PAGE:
When planning a trip, there is one question that I keep coming back to: do I want to revisit somewhere I loved or go and explore somewhere new?
Since establishing this blog in 2012 I have tried to be as adventurous as possible — whether by embarking on a short-notice secondment to remotest Russia or endeavouring to complete the West Highland Way — and the past few years have been full of first-time experiences as a result.
After all, I have now been to Corfu and to Rome, walked 96 miles from Milngavie to Fort William, and even saved a man’s life on Skye, but as satisfying as each new achievement has been I still haven’t been able to quiet my inner nostalgic, and continue to yearn for something a little less trailblazing. It is for this reason that I decided that I would take a holiday from travelling — in the pretentious sense, at least — and go on vacation instead.
The last time I was in the South of France was in 2010, on an ill-fated visit to the Cannes Film Festival. Denied entry on account of an invalid press pass, I instead spent the week exploring Nice with a couple of university friends who had emigrated after graduation. When two other friends floated the idea of flying over for a reunion, I invited myself along for what would be my first time overseas with friends in years. The last time I did something similar was in 2006, on a post-school tour of Romania.
We’d booked a three-bed room at the Ibis Budget in Edinburgh, and arriving early I bought a beer and took a seat in the hotel’s reception-cum-foyer-cum-bar-cum-restaurant. From the tram stop opposite I had initially mistaken it for a McDonalds, so plastic were its furnishings. When my two travel companions arrived we checked in and repaired to the room — a quirky but comfortable affair that came with a television but no lock or even handle on the toilet door.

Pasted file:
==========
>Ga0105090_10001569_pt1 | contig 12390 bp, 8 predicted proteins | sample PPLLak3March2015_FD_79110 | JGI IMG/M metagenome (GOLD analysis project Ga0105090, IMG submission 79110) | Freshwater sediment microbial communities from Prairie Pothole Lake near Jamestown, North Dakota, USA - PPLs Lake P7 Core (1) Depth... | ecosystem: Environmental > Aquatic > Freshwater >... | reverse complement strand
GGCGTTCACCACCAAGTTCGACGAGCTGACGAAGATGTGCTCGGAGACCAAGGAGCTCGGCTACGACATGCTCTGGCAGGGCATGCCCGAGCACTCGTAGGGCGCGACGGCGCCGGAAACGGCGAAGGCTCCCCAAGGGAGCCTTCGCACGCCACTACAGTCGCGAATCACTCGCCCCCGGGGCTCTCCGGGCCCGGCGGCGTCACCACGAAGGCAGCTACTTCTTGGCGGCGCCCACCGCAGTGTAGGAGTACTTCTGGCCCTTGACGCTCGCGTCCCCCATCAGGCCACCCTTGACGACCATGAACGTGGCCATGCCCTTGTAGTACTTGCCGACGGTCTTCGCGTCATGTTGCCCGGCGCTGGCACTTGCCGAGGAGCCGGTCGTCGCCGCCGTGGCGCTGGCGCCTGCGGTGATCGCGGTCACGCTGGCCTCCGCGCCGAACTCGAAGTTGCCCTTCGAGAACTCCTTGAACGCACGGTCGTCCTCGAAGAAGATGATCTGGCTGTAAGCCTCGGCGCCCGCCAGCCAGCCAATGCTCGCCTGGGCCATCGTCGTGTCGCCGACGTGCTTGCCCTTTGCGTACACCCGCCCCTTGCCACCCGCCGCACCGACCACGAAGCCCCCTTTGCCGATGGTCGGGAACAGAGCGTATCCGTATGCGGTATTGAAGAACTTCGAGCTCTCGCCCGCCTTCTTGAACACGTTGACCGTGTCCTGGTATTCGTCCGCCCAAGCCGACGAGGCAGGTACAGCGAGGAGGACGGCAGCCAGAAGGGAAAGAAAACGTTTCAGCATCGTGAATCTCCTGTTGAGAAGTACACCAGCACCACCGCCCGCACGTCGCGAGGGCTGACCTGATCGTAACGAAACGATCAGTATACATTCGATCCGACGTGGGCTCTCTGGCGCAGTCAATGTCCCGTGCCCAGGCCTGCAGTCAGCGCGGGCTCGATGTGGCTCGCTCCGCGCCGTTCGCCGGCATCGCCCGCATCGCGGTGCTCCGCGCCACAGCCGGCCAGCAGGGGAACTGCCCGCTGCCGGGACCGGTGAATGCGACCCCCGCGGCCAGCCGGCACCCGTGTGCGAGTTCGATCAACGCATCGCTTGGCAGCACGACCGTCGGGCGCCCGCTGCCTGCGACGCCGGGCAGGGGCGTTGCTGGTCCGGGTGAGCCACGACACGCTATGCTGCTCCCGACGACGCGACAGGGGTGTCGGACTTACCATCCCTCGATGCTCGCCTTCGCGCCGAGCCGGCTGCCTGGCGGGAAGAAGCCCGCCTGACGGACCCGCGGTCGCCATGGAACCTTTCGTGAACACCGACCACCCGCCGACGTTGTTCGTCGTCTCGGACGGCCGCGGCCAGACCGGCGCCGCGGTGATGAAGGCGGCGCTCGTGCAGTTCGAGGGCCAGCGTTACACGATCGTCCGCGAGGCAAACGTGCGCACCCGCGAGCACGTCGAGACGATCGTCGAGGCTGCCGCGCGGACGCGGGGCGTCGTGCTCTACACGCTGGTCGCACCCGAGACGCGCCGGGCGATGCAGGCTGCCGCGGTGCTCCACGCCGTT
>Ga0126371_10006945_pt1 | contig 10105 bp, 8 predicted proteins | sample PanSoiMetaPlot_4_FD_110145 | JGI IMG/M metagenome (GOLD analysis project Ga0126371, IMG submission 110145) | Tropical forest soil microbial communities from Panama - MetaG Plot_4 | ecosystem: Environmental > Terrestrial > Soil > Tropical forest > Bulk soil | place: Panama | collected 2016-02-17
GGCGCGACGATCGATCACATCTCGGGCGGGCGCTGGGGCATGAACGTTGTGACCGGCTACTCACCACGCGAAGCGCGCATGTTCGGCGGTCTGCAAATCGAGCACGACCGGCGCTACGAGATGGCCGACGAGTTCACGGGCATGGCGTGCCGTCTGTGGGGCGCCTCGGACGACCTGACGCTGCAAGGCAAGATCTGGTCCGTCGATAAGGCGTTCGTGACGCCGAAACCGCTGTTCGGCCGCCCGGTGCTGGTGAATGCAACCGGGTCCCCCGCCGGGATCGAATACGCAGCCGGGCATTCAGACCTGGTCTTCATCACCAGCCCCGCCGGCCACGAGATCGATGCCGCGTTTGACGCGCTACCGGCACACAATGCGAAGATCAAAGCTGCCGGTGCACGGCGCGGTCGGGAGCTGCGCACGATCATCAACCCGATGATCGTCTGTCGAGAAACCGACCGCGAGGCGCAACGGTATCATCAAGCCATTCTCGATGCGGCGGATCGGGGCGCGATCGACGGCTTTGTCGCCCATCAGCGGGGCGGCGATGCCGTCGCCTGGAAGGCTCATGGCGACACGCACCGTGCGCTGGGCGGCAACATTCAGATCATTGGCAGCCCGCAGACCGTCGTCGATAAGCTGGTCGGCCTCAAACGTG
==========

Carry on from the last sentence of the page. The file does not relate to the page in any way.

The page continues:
After what can only be described as a power-nap, we rose bright and early for our crazy o’clock, crack-of-dawn flight to Nice Côte d’Azur. With sufficient time to buy but not actually consume a coffee, we queued our way across the airport to arrive at our allocated departure gate just in time to board the aircraft. I don’t think I have ever had a smoother journey — there was no mad-cap taxi ride across Edinburgh, no Marmite-related mishaps at security, not even a call for excess hand-luggage to be stowed in the hold. But then this time I wasn’t flying Ryanair.
It was still an early start though, and having been met at the airport and escorted to our friends’ flat we almost immediately KO’d on the sofa in front of an episode of FRIENDS. Luckily, naps are the norm on the Continent — one of many, many European habits that the UK could really do with adopting — or so we told ourselves, and this could be easily explained away as a siesta. Two hours in France and we were already going native — something that every seasoned traveller should surely strive for?
Rested and refreshed, we rose in the afternoon to accompany one of our hosts to meet the other for a cocktail after work. As with Rome, I had justified my decision to travel within Europe — to a country I had previously visited, no less — with the fact that I would still be visiting somewhere new. Like Vatican City, Monaco is both a city-state and separate country. Unlike Vatican City, it has a Happy Hour — where the drinks are only expensive rather than extortionate. First though, we were to be given the grand tour; and, finding the city in preparation for the Grand Prix, followed the recently re-tarmacked track through Monte Carlo and along the harbour.
I fell in love with Monaco almost immediately. Leaving the train station at its uppermost exit, we were escorted across the street to a road-side terrace overlooking the harbour and affording breathtaking views of The Prince’s Palace of Monaco. Broken, low-lying cloud only emphasised the scale and grandeur of the scene, as tower blocks and towering summits broke through slivers of stratus, casting shadows over both natural and artificial ceilings. With roads, paths, tunnels, staircases, lifts and escalators leading off in almost every direction, often at impossible angles and leading to mysterious places, I felt the overwhelming urge to instigate a game of hide-and-seek.
As in another childhood favourite — Marble Run — we zig-zagged our way from one level to another, finally alighting at the harbour. We were to meet our missing member at Stars ‘N’ Bars for half-price cocktails, and made a beeline for the crowd of young trillionaires revelers living it large; sitting outside and listening to the resident (but completely redundant) DJ. Everyone looking impossibly suave and sophisticated as he made a show of clicking away at iTunes. As dusk fell we moved uphill to a bar where we were invited to gorge ourselves on a complimentary buffet providing we fork out a small fortune for a compensatory drink.